Private tours to the Democratic Republic of the Congo have been banned by the UK after two Britons were killed in clashes with security forces in the country.
Guernsey and the United States have also imposed travel restrictions on the two countries.
Tourism in the Democratic Union of the Republic of Congo is estimated to be worth about £1.8 billion ($2.1 billion).
More than half of the country’s 10 million people live in the eastern part of the Democratic Congo, where a combination of ethnic groups have battled for control of the territory since the country was split into two in the 1990s.
“We are very concerned about the safety of our citizens in the Congo and are very disappointed that the United Kingdom has decided to remove all tourists from the territory,” said Chris Harkness, a spokesman for the UK Foreign Office.
“The Government is working closely with our partners to work out how we can ensure the safety and security of our staff and visitors, and we will work with the Rwandan government and the Government of Uganda to ensure they are fully co-operating with our efforts.”
Kiran Kaur, the UN’s Special Representative for the Congo, said the decision “represents an attempt to isolate and isolate Congolese people in a way that is counterproductive and is also dangerous.”
She urged the Rwandans to take responsibility for their actions.
“This decision is a dangerous step in an ongoing pattern of impunity for the perpetrators of human rights abuses and violations of the human rights of Congoless citizens,” Kaur said.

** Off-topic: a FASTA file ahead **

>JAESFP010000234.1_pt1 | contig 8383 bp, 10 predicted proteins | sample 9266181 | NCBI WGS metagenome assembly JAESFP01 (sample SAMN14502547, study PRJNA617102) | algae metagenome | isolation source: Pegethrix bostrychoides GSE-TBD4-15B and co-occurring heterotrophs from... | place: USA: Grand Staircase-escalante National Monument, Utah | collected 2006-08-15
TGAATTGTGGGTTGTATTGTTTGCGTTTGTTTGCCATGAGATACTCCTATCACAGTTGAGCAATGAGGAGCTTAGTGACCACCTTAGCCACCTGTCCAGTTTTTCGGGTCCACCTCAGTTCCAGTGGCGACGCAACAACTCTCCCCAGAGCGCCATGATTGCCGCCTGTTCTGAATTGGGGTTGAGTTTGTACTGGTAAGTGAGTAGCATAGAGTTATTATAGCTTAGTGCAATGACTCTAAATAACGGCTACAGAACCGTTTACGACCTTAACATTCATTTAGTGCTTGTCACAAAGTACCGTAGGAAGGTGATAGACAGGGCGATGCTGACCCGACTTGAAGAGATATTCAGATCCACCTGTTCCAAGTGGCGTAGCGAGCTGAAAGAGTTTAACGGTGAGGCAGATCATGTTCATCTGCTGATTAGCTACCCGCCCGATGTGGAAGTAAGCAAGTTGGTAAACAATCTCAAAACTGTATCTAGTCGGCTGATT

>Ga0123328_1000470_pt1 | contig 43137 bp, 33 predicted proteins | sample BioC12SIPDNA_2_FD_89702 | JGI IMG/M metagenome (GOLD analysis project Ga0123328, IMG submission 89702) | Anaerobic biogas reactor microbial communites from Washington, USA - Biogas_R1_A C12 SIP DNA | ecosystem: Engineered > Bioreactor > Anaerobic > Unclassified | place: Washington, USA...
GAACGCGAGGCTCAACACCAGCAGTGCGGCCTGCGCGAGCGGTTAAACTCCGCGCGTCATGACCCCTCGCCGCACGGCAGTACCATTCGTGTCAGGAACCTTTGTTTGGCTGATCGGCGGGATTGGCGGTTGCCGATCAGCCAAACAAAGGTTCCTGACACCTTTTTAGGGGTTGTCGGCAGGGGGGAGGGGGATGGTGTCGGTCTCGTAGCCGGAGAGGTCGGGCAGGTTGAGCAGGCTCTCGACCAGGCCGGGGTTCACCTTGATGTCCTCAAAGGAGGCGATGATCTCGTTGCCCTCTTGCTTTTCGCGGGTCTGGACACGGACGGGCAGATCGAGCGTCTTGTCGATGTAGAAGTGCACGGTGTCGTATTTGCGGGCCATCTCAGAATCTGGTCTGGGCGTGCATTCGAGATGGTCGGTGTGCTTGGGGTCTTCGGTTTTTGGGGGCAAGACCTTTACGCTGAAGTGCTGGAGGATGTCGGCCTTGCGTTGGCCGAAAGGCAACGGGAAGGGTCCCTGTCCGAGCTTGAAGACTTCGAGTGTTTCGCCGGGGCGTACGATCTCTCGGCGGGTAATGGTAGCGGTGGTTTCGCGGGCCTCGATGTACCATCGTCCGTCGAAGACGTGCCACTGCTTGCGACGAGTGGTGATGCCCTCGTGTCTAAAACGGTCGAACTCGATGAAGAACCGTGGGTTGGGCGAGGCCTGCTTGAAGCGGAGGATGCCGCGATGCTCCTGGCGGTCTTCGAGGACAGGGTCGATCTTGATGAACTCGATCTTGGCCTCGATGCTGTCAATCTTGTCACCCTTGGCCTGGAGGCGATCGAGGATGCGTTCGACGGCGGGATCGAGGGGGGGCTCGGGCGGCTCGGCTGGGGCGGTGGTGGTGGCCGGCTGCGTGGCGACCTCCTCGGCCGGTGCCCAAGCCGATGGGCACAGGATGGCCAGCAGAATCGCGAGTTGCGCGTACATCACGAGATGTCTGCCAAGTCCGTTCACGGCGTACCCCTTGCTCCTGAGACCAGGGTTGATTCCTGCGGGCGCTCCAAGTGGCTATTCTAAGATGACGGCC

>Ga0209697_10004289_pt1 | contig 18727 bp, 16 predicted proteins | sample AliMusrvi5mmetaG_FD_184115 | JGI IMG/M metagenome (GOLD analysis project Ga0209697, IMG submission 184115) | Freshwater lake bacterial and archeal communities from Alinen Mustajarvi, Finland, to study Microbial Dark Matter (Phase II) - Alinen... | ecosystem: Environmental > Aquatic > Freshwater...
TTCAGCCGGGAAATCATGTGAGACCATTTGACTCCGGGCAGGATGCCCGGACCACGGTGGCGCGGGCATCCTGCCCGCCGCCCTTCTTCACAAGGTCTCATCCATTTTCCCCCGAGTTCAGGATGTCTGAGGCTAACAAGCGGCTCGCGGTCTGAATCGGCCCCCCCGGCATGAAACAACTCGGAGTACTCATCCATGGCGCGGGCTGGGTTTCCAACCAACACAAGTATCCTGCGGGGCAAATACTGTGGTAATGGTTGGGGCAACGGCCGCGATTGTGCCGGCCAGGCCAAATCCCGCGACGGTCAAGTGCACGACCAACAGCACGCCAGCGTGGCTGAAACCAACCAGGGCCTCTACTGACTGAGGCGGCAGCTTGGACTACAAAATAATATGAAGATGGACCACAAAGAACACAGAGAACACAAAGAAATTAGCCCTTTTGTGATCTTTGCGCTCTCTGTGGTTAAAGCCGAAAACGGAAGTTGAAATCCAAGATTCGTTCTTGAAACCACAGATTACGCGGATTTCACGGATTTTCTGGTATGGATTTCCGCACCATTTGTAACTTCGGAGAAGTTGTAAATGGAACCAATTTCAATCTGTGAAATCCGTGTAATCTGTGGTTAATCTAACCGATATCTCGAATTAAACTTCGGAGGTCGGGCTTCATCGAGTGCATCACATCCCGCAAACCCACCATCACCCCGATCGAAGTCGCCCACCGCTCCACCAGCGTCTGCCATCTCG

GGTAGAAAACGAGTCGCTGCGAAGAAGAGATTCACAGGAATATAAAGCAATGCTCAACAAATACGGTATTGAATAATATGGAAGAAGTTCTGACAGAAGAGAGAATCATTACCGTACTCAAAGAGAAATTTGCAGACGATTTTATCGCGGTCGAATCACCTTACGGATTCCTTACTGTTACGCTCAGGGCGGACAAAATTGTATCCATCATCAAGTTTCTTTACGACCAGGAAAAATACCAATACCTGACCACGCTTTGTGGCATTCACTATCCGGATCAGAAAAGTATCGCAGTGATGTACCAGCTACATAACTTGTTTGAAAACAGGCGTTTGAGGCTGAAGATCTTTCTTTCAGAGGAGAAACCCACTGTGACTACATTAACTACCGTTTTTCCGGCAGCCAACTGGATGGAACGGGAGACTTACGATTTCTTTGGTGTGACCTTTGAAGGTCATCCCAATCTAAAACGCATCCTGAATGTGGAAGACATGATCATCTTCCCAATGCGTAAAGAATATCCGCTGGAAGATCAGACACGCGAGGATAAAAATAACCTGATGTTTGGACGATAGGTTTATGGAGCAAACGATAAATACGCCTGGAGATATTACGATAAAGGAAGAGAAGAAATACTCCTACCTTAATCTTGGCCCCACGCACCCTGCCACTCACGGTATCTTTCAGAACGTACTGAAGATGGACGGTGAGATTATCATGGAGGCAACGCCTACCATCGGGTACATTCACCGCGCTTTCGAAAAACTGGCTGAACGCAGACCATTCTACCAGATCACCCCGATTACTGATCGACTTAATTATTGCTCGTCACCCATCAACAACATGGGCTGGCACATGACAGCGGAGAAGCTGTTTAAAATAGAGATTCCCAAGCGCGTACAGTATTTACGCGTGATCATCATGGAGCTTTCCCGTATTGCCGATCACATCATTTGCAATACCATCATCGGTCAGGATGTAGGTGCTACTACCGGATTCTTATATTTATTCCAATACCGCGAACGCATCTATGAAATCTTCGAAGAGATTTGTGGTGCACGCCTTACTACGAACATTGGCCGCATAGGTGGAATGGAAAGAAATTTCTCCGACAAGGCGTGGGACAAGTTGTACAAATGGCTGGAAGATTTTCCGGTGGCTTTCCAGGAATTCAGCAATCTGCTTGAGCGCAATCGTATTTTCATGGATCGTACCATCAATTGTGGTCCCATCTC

In an earlier statement, the UK said it was “deeply disappointed” by the move and called on the Rwands government to immediately investigate the deaths of the two Britons.
The UK said the two British nationals were killed on June 18 when security forces opened fire on them when they tried to escape from a checkpoint in the remote area of the eastern town of Nairobi.
A government statement on Tuesday said a second British citizen, a 23-year-old man, was also killed in the clashes.
It said that the two were killed “in the context of a violent conflict.”
The statement added that “the British Government has been informed of the tragic deaths of these two Britons and is providing consular assistance.”
The two Britons died of gunshot wounds and “were reportedly in possession of firearms and ammunition”, the statement said.
“The incident has resulted in a very serious incident of serious and life-threatening injury to the two victims, which has been confirmed by the Congolist Government,” it added.
The statement said the UK was in contact with the Congolicans and was working closely together with the Ugandan government to provide assistance and support to the Rwans.
It said it hoped “to achieve full reconciliation” between the two parties.